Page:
Faculty Coordinator: Gender, Women & Sexuality Studies
Affiliate Associate Professor
Latin American and Caribbean Studies
Adjunct Senior Lecturer
Gender, Women & Sexuality Studies
Faculty Associate, Center for Human Rights
University of Washington Seattle
B.A. and M.A. Women Studies, San Francisco State University
Ph.D. Sociology, University of California Santa Barbara
In general my classes focus on politics, poverty, and resistance in the Third World, typically through the lenses of gender and feminism. I passionately believe that as residents of the most powerful country in the world we are in part responsible for global policies implemented in our name and with our money. It is therefore my goal to enable students to understand the historical and contemporary record regarding transnational policies and empower them to envision and create alternatives at all levels.
My courses expose students to small and large scale examples of grassroots resistance to political, economic, and social injustice. In my classes I try and center the voices of marginalized communities. I want students of color to see themselves represented in the assigned texts and in the histories studied in class. I want women and LGBTQ folks to feel connected to not alienated by the course content. And I want students to leave my classes inspired to keep asking whose voices are we not hearing and why? Ultimately I hope that students are empowered to translate personal political frustration into mobilization for social justice.
I see myself as an ally to marginalized students: I am “an unafraid educator with and for undocumented students and families.”
Recent blog posts by Julie Shayne on teaching and social justice are linked below:
Recognizing Emotional Labor In Academe
Off Track, On Point
Feminist Mentoring and Underserved Rock Stars
Losing the Tenure Track, Finding Activist Scholarship
Recent Courses Taught
BCUSP 104/107 Place and Displacement in the Americas: Human Rights, Culture, and Ethnicity (co-taught with Professor Jennifer Atkinson)
BIS300 Interdisciplinary Inquiry: Social Movements
BISGST 303 History and Globalization
BISGWS 302 Histories and Movements of Gender and Sexuality
BIS 310 Women, Culture, and Development
BIS 490/BCULST 589: Culture and Resistance in the Americas
My research focuses on gender, culture, resistance, revolution, and feminism in the Americas. I am also interested in the role knowledge production, the university, and academy writ-large play in resistance movements and vice versa. My last book is an edited collection titled Taking Risks: Feminist Activism and Research in the Americas (SUNY Press, 2014). Taking Risks is an interdisciplinary edited collection where contributors narrate stories of activism and activist scholarship. The essays are based on our textual analysis of interviews, oral histories, ethnography, video storytelling, and theater. We discuss many activist projects: the underground library movement in Cuba, theater exposing the femicide in Juárez, community radio in Venezuela, video archives in Colombia, exiled feminists in Canada, memory activism in Argentina, sex worker activists in Brazil, rural feminists in Nicaragua, and domestic violence organizations for Latina immigrants in Texas. In addition to sharing the social movements centered in each chapter, as editor, I asked the contributors to speak to two themes: telling stories and taking risks. The contributors - scholars/activists/artists - come from many disciplinary backgrounds, including sociology, anthropology, psychology, theater, history, literature, feminist studies, and cultural studies. Additionally, we come from several different nations in the Americas: Argentina, Brazil, Chile, Cuba, and the US.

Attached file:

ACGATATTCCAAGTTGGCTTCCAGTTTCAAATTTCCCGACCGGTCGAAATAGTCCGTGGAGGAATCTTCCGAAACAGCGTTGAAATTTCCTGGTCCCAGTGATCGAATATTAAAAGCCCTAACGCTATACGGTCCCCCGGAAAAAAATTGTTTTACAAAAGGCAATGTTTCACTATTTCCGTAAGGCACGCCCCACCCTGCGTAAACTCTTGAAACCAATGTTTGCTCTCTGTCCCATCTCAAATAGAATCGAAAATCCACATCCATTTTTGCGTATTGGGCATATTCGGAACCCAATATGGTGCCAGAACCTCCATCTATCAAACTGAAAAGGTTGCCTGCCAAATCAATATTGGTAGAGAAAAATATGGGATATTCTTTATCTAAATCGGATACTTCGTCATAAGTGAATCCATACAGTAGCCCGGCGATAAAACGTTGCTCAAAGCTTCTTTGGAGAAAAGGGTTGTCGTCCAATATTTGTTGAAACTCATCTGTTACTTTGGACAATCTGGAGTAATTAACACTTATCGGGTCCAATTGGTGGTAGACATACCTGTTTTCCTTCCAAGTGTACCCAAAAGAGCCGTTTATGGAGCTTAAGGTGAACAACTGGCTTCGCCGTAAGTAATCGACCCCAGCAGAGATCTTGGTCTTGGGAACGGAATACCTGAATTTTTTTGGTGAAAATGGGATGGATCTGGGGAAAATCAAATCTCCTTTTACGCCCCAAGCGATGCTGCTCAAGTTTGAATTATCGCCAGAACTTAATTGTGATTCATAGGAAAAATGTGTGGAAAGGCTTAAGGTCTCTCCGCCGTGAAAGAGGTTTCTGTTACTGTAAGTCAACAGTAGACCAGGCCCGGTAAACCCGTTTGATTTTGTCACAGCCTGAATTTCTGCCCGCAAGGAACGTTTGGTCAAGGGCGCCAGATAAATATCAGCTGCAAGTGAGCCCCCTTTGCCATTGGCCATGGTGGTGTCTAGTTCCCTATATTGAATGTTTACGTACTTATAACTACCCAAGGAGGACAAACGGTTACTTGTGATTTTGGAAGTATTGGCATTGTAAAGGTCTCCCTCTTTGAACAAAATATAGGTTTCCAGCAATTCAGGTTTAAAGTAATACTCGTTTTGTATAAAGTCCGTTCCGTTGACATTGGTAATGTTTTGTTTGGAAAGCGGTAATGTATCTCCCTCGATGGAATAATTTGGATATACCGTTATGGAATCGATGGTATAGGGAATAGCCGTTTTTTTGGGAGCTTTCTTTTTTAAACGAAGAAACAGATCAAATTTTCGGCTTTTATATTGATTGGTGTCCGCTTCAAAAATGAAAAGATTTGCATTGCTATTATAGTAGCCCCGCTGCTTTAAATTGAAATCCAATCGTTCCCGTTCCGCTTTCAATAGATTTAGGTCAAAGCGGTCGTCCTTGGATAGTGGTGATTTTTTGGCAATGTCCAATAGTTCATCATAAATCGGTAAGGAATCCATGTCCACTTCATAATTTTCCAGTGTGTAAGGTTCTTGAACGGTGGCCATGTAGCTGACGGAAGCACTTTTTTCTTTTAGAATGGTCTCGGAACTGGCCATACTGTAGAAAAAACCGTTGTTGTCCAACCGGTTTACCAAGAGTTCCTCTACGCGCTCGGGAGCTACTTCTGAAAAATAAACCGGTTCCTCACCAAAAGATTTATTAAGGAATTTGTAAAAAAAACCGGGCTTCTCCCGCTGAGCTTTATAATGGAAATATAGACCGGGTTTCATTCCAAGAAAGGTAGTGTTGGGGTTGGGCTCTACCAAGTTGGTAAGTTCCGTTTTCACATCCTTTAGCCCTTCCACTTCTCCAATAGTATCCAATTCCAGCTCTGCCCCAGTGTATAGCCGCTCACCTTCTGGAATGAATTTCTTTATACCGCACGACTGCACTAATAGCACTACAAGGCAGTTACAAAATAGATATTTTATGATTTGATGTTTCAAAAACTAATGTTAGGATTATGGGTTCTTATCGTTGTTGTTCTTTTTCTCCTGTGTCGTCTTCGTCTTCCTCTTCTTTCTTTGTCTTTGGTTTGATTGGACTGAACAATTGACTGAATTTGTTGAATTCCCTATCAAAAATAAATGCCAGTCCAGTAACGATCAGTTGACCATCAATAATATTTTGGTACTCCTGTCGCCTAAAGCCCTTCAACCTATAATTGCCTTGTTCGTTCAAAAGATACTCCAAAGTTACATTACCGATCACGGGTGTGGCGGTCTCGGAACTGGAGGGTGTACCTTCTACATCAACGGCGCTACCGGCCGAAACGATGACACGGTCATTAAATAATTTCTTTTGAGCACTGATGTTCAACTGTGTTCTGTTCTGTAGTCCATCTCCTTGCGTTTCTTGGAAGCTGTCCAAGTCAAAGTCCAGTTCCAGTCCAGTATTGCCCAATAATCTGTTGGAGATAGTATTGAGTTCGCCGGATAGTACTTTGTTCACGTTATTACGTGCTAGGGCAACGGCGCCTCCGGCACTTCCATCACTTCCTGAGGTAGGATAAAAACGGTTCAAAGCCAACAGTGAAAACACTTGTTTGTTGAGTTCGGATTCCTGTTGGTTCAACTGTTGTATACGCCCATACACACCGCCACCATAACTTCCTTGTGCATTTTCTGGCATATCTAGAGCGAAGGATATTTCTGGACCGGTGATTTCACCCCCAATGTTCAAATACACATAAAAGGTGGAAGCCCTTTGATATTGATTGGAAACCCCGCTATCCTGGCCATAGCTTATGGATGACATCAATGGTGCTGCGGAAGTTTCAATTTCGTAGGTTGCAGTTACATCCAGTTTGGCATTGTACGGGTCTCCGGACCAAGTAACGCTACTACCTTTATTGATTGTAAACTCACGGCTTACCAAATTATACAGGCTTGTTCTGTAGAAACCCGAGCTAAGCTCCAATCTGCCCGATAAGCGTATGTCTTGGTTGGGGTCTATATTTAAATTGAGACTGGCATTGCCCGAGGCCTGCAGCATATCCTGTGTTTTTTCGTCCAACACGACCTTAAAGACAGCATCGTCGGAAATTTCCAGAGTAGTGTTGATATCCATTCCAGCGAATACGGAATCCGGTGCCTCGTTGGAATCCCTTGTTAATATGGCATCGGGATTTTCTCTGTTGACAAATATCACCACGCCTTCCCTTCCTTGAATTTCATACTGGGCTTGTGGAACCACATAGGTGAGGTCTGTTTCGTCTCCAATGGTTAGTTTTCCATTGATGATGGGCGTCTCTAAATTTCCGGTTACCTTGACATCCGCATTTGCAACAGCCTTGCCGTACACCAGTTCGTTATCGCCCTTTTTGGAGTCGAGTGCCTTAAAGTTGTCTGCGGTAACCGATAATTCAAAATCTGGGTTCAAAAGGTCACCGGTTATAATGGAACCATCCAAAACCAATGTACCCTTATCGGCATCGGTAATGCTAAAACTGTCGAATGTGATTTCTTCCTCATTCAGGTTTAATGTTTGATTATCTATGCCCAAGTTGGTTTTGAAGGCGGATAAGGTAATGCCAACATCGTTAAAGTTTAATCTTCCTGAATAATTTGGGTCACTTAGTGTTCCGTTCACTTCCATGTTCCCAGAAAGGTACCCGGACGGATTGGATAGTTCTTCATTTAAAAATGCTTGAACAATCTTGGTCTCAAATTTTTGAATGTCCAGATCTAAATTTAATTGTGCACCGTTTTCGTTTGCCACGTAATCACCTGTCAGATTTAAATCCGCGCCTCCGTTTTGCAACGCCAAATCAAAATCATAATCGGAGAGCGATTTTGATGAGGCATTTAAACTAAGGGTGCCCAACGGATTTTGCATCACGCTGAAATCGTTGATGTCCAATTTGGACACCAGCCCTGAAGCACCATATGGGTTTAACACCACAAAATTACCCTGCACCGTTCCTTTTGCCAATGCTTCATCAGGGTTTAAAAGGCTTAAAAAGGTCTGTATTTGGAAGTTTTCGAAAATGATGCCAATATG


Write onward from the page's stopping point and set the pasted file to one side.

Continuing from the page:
In 2009, They Used to Call Us Witches: Chilean Exiles, Culture, and Feminism was published by Lexington Books. They Used to Call Us Witches is a socio-political history which focuses on how leftist Chilean women exiles organized and articulated resistance in the anti-Pinochet solidarity movement of the 1970s and ‘80s with specific attention to culture, emotions, and gender. It also addresses the development of exile feminism in the diaspora in the post-dictatorship period. The book focuses on the case of Chileans in Vancouver, British Columbia. They Used to Call Us Witches was awarded the Pacific Sociological Association’s Distinguished Scholarship Award in 2011.
My first book is entitled The Revolution Question: Feminisms in El Salvador, Chile, and Cuba (Rutgers University Press, 2004.) In it I discuss the ways that women participated in revolutionary movements in all three countries. I argue that women used traditional gender norms and all of the attendant assumptions about passivity to maneuver in hostile territory in ways distinct from that of men. As a result women strengthened revolutionary movements in ways that men could not. However, often their contributions were overlooked or even stifled which led to a frustration that in some cases was translated into feminism in the wake of the revolutionary movements.
Taking Risks: Feminist Activism and Research in the Americas. SUNY Press. Paperback 2015; hardback 2014.
They Used to Call Us Witches: Chilean Exiles, Culture, and Feminism. Lexington Books. 2009.
The Revolution Question: Feminisms in El Salvador, Chile, and Cuba. Rutgers University Press. 2004.
“On Activist Scholarship and Women, Culture, and Development.” In Feminist Futures: Re-imagining Women, Culture and Development, 2nd edition. Edited by Priya Kurian, Kum-Kum Bhavnani, John Foran, and Debashish Munshi. Zed Books. 2016.
"Women and Transnational Development." Encyclopedia of Gender and Society. Edited by Jodi O'Brien. Sage Publications. 2008.